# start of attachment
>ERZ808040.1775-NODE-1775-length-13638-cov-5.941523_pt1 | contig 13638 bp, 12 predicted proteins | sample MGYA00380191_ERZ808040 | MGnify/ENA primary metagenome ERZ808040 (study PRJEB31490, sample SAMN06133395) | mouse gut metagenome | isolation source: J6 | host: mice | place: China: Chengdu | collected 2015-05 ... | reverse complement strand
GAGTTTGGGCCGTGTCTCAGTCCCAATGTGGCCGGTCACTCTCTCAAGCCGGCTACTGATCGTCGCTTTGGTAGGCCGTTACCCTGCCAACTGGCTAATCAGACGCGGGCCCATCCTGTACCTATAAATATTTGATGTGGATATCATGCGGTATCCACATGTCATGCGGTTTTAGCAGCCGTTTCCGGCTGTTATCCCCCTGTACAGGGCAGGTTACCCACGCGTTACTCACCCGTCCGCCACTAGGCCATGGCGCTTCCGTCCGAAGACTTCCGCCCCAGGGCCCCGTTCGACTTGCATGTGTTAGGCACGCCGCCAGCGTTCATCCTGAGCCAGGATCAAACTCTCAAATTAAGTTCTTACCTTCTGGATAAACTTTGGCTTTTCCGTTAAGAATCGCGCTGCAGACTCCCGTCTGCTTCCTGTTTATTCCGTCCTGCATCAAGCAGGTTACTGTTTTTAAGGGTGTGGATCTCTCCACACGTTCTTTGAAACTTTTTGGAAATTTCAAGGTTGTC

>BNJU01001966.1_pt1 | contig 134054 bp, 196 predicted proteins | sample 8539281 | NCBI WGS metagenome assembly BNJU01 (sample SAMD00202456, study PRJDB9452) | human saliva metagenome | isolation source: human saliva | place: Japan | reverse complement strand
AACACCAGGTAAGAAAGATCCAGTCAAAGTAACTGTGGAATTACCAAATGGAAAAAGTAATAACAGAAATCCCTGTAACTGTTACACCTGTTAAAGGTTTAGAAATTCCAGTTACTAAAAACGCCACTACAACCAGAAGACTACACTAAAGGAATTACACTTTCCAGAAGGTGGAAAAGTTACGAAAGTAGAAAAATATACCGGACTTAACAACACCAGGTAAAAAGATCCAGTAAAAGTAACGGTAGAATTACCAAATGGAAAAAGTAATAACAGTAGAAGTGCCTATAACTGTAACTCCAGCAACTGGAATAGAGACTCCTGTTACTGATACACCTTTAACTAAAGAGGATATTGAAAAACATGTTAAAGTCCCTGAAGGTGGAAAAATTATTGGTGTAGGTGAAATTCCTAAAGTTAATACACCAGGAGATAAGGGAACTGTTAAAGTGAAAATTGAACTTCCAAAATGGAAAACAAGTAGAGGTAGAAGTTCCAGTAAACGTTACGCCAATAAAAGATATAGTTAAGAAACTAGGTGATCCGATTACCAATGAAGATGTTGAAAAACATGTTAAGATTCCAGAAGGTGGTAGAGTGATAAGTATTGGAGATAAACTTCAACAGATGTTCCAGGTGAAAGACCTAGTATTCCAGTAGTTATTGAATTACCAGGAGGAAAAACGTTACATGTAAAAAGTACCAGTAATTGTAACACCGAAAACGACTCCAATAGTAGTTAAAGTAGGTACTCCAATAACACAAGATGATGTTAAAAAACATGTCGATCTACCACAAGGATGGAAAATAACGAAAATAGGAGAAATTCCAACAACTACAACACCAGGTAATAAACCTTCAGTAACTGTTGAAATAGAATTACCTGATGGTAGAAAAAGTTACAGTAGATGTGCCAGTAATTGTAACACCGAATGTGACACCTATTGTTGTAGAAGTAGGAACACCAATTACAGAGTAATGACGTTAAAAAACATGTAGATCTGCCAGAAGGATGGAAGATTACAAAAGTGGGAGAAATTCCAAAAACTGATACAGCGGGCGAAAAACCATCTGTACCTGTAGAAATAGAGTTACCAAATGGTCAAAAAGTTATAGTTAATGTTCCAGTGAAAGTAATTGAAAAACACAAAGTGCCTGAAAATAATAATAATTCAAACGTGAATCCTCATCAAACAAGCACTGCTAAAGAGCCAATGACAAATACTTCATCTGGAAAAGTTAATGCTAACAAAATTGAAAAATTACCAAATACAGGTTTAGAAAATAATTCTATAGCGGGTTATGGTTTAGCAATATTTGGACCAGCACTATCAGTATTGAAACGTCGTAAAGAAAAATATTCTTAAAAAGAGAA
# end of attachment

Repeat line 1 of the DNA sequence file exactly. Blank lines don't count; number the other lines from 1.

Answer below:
>ERZ808040.1775-NODE-1775-length-13638-cov-5.941523_pt1 | contig 13638 bp, 12 predicted proteins | sample MGYA00380191_ERZ808040 | MGnify/ENA primary metagenome ERZ808040 (study PRJEB31490, sample SAMN06133395) | mouse gut metagenome | isolation source: J6 | host: mice | place: China: Chengdu | collected 2015-05 ... | reverse complement strand